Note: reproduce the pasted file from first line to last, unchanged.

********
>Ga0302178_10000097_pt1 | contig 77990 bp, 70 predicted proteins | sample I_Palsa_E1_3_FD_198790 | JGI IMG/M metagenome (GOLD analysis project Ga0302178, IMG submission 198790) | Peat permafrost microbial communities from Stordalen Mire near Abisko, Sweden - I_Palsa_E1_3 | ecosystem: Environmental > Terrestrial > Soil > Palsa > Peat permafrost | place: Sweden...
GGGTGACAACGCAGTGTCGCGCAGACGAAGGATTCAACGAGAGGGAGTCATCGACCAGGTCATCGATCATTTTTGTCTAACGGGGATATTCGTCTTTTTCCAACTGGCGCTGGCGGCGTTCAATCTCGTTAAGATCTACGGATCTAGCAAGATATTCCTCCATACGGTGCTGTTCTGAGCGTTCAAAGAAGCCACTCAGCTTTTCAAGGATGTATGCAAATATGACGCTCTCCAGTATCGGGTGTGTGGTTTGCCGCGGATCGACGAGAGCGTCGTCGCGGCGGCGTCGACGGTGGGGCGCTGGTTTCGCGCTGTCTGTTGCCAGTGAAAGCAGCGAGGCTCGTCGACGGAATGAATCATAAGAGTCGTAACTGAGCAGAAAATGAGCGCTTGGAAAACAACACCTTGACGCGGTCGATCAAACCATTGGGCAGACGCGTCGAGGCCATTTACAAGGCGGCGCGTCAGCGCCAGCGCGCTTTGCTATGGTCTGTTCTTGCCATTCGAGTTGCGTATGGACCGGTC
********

>Ga0302178_10000097_pt1 | contig 77990 bp, 70 predicted proteins | sample I_Palsa_E1_3_FD_198790 | JGI IMG/M metagenome (GOLD analysis project Ga0302178, IMG submission 198790) | Peat permafrost microbial communities from Stordalen Mire near Abisko, Sweden - I_Palsa_E1_3 | ecosystem: Environmental > Terrestrial > Soil > Palsa > Peat permafrost | place: Sweden...
GGGTGACAACGCAGTGTCGCGCAGACGAAGGATTCAACGAGAGGGAGTCATCGACCAGGTCATCGATCATTTTTGTCTAACGGGGATATTCGTCTTTTTCCAACTGGCGCTGGCGGCGTTCAATCTCGTTAAGATCTACGGATCTAGCAAGATATTCCTCCATACGGTGCTGTTCTGAGCGTTCAAAGAAGCCACTCAGCTTTTCAAGGATGTATGCAAATATGACGCTCTCCAGTATCGGGTGTGTGGTTTGCCGCGGATCGACGAGAGCGTCGTCGCGGCGGCGTCGACGGTGGGGCGCTGGTTTCGCGCTGTCTGTTGCCAGTGAAAGCAGCGAGGCTCGTCGACGGAATGAATCATAAGAGTCGTAACTGAGCAGAAAATGAGCGCTTGGAAAACAACACCTTGACGCGGTCGATCAAACCATTGGGCAGACGCGTCGAGGCCATTTACAAGGCGGCGCGTCAGCGCCAGCGCGCTTTGCTATGGTCTGTTCTTGCCATTCGAGTTGCGTATGGACCGGTC